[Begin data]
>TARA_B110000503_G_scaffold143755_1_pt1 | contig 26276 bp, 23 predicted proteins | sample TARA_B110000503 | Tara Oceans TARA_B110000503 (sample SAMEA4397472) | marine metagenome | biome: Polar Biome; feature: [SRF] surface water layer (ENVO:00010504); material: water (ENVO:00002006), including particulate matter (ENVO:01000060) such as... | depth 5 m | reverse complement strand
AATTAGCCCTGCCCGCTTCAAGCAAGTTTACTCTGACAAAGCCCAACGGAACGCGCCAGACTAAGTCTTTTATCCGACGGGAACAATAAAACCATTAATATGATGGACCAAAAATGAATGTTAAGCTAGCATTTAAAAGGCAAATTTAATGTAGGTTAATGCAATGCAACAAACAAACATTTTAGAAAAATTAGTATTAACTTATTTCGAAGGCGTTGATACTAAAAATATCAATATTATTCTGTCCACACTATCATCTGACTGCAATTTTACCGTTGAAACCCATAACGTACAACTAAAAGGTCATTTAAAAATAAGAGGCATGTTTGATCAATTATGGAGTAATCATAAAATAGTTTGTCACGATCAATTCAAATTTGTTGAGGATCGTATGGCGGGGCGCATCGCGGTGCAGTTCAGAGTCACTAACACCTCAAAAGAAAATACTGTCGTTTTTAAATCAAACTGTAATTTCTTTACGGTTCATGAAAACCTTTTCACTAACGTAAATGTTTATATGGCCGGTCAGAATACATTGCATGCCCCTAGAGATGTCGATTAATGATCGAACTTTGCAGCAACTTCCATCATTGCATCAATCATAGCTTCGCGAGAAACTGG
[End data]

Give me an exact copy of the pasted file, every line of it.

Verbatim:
>TARA_B110000503_G_scaffold143755_1_pt1 | contig 26276 bp, 23 predicted proteins | sample TARA_B110000503 | Tara Oceans TARA_B110000503 (sample SAMEA4397472) | marine metagenome | biome: Polar Biome; feature: [SRF] surface water layer (ENVO:00010504); material: water (ENVO:00002006), including particulate matter (ENVO:01000060) such as... | depth 5 m | reverse complement strand
AATTAGCCCTGCCCGCTTCAAGCAAGTTTACTCTGACAAAGCCCAACGGAACGCGCCAGACTAAGTCTTTTATCCGACGGGAACAATAAAACCATTAATATGATGGACCAAAAATGAATGTTAAGCTAGCATTTAAAAGGCAAATTTAATGTAGGTTAATGCAATGCAACAAACAAACATTTTAGAAAAATTAGTATTAACTTATTTCGAAGGCGTTGATACTAAAAATATCAATATTATTCTGTCCACACTATCATCTGACTGCAATTTTACCGTTGAAACCCATAACGTACAACTAAAAGGTCATTTAAAAATAAGAGGCATGTTTGATCAATTATGGAGTAATCATAAAATAGTTTGTCACGATCAATTCAAATTTGTTGAGGATCGTATGGCGGGGCGCATCGCGGTGCAGTTCAGAGTCACTAACACCTCAAAAGAAAATACTGTCGTTTTTAAATCAAACTGTAATTTCTTTACGGTTCATGAAAACCTTTTCACTAACGTAAATGTTTATATGGCCGGTCAGAATACATTGCATGCCCCTAGAGATGTCGATTAATGATCGAACTTTGCAGCAACTTCCATCATTGCATCAATCATAGCTTCGCGAGAAACTGG